ON1 Photo RAW 2018's Effects and Layers modules
By johnhilvert in Columns on Apr 23, 2018
Our intrepid software dabbler, John Hilvert, concludes his migration from Lightroom v6.14, venturing further in his odyssey with ON1 Photo RAW 2018. Exploring its advanced capabilities, he initiates the Godzilla and Inception projects amongst others. He returns from the journey, renewed and ready to be a better Pentax post-processor than before.
Yet he discovers a downside from this empowerment. Though ON1 delivers impressive features, it seems inconsistently organised, making future workflow and interface improvements essential for post-processing without tears.
A look at the pros and cons of RAW converters
By johnhilvert in Articles and Tips on Jan 30, 2018
John Hilvert continues his flirtation with a Lightroom alternative. Three guidelines must be followed before choosing an alternative. He stresses the importance of having a safety net and embracing a strategy to strengthen a successful migration to sidestep heartaches and confusions learning to use a new raw editor.
He offers great reasons to switch, notwithstanding two irritating gotchas for Pentax users.
Time to change or chill?
By johnhilvert in Articles and Tips on Jan 8, 2018
John Hilvert commences his series on the ups and downs of finding viable post-processing alternatives to Lightroom. He likes ON1 Photo Raw 2018 but inertia has its merits along with a dozen other offerings. Things seemed easier when it was just a choice between film-processors, D-76, Dektol or Rodinal.
A look at one of Pentax's secrets
By johnhilvert in Articles and Tips on Aug 15, 2016
Note how the green button carries no label
John Hilvert delves into the charms of the misunderstood "green button" on Pentax cameras.
It may not change your life. Yet with just one press it can reset your camera's exposure back to defaults, offer you a dandy spot meter for non-automatic lenses, support you when using manual mode, speed up settings adjustments in the menu, and a lot more!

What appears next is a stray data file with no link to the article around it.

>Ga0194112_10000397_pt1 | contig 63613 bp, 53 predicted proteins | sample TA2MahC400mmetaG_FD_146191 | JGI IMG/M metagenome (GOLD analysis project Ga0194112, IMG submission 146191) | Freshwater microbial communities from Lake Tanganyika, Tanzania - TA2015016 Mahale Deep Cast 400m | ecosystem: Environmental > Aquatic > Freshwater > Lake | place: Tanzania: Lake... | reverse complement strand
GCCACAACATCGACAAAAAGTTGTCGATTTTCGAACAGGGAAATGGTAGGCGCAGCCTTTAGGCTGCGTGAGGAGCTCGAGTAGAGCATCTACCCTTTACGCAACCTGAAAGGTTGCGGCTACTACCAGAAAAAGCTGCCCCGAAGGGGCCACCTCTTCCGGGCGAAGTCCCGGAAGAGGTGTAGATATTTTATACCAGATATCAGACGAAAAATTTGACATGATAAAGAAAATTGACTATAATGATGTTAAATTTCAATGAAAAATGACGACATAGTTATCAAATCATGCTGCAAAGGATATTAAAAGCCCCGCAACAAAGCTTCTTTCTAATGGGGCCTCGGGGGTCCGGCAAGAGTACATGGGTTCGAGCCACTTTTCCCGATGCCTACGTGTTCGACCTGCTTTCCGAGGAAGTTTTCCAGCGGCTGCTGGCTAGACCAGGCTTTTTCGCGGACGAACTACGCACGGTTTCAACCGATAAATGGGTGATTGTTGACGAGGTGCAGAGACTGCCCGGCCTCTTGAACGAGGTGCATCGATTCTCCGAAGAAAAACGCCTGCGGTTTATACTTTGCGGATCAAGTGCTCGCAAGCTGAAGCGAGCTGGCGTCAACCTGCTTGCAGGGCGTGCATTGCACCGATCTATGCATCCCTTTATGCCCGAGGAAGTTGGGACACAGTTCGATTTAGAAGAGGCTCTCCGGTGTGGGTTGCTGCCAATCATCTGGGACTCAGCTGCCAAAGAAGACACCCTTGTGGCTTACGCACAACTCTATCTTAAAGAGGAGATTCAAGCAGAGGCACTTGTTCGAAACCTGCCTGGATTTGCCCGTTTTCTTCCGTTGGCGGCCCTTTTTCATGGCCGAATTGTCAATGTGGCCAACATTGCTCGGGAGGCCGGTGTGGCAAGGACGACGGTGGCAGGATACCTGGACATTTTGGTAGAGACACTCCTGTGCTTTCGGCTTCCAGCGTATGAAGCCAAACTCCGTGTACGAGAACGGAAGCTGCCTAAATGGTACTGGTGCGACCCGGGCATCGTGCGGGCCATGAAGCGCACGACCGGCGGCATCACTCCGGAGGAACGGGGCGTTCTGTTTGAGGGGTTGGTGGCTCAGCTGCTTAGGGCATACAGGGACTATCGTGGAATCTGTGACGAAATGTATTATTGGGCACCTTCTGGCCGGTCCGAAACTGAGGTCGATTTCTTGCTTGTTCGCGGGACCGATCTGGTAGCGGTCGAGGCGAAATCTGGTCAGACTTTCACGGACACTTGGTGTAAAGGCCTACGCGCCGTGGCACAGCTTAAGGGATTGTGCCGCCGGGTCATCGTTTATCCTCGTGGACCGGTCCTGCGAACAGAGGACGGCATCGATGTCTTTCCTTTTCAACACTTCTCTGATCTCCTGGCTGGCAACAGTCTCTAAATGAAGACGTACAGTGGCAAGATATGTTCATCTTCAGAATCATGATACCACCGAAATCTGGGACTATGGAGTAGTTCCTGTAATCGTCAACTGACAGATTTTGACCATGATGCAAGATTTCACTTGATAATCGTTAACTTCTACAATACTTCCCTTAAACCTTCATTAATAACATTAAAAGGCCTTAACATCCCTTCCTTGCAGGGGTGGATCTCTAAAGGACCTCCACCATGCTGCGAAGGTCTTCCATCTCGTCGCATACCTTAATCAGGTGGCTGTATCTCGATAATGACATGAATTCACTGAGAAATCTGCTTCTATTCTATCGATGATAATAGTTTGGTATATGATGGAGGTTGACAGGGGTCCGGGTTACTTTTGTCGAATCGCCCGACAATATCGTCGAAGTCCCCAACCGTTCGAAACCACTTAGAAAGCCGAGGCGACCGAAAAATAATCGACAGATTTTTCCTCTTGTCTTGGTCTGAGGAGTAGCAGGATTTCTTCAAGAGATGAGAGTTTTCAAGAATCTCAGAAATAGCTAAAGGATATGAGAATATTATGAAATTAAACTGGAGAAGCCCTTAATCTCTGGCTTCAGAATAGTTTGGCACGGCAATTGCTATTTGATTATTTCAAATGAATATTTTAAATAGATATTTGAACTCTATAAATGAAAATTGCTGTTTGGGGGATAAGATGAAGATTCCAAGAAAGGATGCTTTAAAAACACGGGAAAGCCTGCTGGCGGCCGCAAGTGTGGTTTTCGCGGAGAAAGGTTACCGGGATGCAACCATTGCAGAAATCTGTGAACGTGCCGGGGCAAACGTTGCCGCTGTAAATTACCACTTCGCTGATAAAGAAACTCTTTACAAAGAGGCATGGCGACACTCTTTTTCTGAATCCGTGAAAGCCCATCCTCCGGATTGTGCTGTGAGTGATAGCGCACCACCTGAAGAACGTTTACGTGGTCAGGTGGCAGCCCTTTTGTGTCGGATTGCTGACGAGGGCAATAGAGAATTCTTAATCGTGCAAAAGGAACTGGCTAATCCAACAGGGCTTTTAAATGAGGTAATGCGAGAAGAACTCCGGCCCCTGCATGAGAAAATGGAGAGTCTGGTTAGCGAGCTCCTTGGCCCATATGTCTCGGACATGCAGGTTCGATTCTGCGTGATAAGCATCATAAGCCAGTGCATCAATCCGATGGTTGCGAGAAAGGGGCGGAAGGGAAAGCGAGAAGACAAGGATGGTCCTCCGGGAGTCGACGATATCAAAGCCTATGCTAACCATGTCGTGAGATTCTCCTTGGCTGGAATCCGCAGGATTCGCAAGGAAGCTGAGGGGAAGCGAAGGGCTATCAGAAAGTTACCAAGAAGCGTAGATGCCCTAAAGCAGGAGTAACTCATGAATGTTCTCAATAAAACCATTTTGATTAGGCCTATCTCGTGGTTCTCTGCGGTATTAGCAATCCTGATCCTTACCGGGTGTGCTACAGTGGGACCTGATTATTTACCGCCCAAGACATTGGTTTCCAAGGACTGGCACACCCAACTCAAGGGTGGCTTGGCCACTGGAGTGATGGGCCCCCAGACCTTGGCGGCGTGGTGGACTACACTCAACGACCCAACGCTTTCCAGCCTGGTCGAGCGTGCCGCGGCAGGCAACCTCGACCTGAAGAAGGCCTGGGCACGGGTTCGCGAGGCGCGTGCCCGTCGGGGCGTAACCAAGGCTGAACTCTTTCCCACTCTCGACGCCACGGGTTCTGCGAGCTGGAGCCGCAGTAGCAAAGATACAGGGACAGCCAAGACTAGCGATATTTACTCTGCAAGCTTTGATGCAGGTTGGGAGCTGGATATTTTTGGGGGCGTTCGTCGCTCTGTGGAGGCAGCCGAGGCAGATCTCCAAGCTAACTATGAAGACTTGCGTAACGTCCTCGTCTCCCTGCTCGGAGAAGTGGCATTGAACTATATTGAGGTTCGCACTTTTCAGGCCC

Post-processing hacks #1
By johnhilvert in Articles and Tips on Jun 15, 2016
Don’t you love photos where your subject is so sharp, prominent and standing out from a blurry background?
This photo of an old Pentax camera forces you to check out its 50mm F1.7 lens while blurring the camera body and beyond.
When light is less than optimal, your camera will expose for the larger apertures and depth of field becomes shallow especially with close-ups. Note how the out-of-focus features seem to exude less saturation also contrasting against the more fleshed-out warmer tones of the book and lens barrel.
Had this been taken with an electronic flash, the chances are everything would be in focus. Yet the overall image may loses its character and depth as the aperture closes to F11 or smaller. It would make a great “record shot”. It may be fine for presenting in a court of a scene of documentary interest to investigators. But its impact would rate a “meh” as it loses its art or feeling of depth and interest.
Yet there are several digital post-processing hacks that can assist.